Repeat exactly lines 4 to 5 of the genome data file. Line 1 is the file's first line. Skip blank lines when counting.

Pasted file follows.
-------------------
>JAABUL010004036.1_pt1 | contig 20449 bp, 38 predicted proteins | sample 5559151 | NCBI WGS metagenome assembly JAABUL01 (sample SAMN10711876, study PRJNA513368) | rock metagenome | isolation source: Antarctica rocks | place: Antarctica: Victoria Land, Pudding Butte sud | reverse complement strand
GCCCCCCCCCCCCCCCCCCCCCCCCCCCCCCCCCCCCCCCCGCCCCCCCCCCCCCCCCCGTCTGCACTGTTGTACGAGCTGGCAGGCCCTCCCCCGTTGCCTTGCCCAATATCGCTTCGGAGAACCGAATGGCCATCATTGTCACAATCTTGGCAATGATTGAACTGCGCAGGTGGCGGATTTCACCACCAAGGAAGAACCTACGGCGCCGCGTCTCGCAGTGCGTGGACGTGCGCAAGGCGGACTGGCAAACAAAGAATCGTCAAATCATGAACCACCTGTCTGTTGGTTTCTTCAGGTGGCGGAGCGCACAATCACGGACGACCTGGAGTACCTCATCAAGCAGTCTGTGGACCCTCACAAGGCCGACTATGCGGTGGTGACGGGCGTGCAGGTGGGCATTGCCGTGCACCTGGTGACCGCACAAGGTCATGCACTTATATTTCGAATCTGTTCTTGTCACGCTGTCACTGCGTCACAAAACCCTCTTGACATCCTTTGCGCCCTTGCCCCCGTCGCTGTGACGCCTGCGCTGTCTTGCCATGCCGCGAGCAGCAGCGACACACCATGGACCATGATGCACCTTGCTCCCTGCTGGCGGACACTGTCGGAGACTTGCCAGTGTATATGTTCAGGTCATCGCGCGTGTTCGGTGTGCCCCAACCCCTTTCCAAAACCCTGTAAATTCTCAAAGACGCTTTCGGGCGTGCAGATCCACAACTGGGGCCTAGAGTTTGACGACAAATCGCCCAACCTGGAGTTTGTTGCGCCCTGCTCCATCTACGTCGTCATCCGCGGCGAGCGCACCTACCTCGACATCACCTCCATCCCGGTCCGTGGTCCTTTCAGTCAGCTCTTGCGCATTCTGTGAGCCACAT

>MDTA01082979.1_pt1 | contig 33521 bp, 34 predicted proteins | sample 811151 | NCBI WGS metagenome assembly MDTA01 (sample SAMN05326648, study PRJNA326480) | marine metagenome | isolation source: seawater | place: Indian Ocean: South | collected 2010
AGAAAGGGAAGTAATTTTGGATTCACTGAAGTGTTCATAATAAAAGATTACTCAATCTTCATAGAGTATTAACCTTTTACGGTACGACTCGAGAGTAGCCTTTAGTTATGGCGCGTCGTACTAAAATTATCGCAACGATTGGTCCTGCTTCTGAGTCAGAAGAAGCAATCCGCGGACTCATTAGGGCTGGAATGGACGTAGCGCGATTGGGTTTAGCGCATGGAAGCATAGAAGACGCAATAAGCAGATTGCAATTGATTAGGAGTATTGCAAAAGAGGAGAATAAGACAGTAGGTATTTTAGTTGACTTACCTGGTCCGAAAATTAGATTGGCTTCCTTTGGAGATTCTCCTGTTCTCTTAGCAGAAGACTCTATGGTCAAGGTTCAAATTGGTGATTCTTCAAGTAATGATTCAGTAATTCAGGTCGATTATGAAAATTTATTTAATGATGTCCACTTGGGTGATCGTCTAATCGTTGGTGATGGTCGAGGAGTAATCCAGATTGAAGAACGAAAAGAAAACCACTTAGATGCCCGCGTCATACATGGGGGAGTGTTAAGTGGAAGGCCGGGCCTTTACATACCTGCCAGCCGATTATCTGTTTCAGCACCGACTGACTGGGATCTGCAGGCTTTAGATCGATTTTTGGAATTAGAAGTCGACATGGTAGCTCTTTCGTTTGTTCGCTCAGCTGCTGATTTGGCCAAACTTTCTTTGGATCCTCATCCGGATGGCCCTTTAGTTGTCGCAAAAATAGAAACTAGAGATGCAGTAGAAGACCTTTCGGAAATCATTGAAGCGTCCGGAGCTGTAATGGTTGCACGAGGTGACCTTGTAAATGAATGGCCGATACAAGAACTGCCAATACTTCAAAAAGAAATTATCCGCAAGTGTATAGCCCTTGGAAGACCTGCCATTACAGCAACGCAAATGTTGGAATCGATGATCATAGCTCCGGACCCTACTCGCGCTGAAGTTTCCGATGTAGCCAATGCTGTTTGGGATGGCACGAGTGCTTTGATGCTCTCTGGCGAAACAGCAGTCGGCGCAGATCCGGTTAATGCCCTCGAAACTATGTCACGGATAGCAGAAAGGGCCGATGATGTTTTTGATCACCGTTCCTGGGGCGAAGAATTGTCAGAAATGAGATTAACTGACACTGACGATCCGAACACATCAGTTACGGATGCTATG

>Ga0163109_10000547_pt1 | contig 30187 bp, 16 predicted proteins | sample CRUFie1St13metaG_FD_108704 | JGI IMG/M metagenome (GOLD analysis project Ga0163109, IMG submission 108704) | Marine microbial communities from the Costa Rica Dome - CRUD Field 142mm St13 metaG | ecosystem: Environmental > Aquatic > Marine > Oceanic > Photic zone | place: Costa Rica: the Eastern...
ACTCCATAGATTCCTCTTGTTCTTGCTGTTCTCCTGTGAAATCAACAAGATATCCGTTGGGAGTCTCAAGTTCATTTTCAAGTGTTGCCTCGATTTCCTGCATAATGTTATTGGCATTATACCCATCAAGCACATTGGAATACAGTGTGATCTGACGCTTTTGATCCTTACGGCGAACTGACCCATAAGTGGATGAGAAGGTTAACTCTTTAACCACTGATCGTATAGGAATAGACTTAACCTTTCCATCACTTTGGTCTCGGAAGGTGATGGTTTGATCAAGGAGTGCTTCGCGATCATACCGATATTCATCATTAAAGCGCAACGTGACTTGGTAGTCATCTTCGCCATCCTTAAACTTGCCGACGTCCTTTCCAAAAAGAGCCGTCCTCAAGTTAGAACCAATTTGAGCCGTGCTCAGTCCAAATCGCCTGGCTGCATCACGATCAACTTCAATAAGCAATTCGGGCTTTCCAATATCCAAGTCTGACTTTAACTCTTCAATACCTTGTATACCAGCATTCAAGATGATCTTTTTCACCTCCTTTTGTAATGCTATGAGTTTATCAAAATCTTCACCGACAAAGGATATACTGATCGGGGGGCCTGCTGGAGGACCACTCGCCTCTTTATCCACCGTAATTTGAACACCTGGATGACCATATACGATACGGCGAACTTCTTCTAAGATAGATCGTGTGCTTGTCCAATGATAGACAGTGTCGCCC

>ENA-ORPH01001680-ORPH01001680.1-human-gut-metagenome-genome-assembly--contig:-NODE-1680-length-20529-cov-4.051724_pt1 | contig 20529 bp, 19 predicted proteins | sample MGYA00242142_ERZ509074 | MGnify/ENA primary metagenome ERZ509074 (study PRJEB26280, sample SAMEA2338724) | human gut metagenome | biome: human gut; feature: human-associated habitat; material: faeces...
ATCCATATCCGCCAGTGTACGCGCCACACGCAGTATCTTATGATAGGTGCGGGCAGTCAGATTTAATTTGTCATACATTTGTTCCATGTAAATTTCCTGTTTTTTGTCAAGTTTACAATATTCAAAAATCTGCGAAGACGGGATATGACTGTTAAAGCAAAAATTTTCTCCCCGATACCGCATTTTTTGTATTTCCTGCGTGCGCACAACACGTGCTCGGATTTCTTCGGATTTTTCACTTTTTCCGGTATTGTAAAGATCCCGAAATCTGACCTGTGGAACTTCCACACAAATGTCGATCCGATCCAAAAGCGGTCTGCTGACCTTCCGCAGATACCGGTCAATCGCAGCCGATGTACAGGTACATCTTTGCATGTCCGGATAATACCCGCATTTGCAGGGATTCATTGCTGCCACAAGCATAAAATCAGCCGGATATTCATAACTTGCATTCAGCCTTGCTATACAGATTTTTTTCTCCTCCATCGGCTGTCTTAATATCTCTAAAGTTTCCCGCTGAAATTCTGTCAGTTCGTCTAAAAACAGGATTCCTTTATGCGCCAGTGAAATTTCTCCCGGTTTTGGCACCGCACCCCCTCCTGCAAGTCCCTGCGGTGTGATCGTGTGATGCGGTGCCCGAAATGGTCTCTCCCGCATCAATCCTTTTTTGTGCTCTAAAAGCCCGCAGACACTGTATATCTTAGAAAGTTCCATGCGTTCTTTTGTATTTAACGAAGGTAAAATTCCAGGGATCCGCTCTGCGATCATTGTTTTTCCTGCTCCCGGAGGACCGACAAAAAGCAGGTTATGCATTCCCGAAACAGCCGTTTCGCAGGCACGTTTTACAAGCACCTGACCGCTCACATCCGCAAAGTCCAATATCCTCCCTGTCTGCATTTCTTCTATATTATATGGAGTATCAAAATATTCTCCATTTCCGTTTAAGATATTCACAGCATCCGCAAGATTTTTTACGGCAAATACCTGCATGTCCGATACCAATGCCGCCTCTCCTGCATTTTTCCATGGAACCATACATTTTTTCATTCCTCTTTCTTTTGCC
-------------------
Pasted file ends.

AGAAAGGGAAGTAATTTTGGATTCACTGAAGTGTTCATAATAAAAGATTACTCAATCTTCATAGAGTATTAACCTTTTACGGTACGACTCGAGAGTAGCCTTTAGTTATGGCGCGTCGTACTAAAATTATCGCAACGATTGGTCCTGCTTCTGAGTCAGAAGAAGCAATCCGCGGACTCATTAGGGCTGGAATGGACGTAGCGCGATTGGGTTTAGCGCATGGAAGCATAGAAGACGCAATAAGCAGATTGCAATTGATTAGGAGTATTGCAAAAGAGGAGAATAAGACAGTAGGTATTTTAGTTGACTTACCTGGTCCGAAAATTAGATTGGCTTCCTTTGGAGATTCTCCTGTTCTCTTAGCAGAAGACTCTATGGTCAAGGTTCAAATTGGTGATTCTTCAAGTAATGATTCAGTAATTCAGGTCGATTATGAAAATTTATTTAATGATGTCCACTTGGGTGATCGTCTAATCGTTGGTGATGGTCGAGGAGTAATCCAGATTGAAGAACGAAAAGAAAACCACTTAGATGCCCGCGTCATACATGGGGGAGTGTTAAGTGGAAGGCCGGGCCTTTACATACCTGCCAGCCGATTATCTGTTTCAGCACCGACTGACTGGGATCTGCAGGCTTTAGATCGATTTTTGGAATTAGAAGTCGACATGGTAGCTCTTTCGTTTGTTCGCTCAGCTGCTGATTTGGCCAAACTTTCTTTGGATCCTCATCCGGATGGCCCTTTAGTTGTCGCAAAAATAGAAACTAGAGATGCAGTAGAAGACCTTTCGGAAATCATTGAAGCGTCCGGAGCTGTAATGGTTGCACGAGGTGACCTTGTAAATGAATGGCCGATACAAGAACTGCCAATACTTCAAAAAGAAATTATCCGCAAGTGTATAGCCCTTGGAAGACCTGCCATTACAGCAACGCAAATGTTGGAATCGATGATCATAGCTCCGGACCCTACTCGCGCTGAAGTTTCCGATGTAGCCAATGCTGTTTGGGATGGCACGAGTGCTTTGATGCTCTCTGGCGAAACAGCAGTCGGCGCAGATCCGGTTAATGCCCTCGAAACTATGTCACGGATAGCAGAAAGGGCCGATGATGTTTTTGATCACCGTTCCTGGGGCGAAGAATTGTCAGAAATGAGATTAACTGACACTGACGATCCGAACACATCAGTTACGGATGCTATG

>Ga0163109_10000547_pt1 | contig 30187 bp, 16 predicted proteins | sample CRUFie1St13metaG_FD_108704 | JGI IMG/M metagenome (GOLD analysis project Ga0163109, IMG submission 108704) | Marine microbial communities from the Costa Rica Dome - CRUD Field 142mm St13 metaG | ecosystem: Environmental > Aquatic > Marine > Oceanic > Photic zone | place: Costa Rica: the Eastern...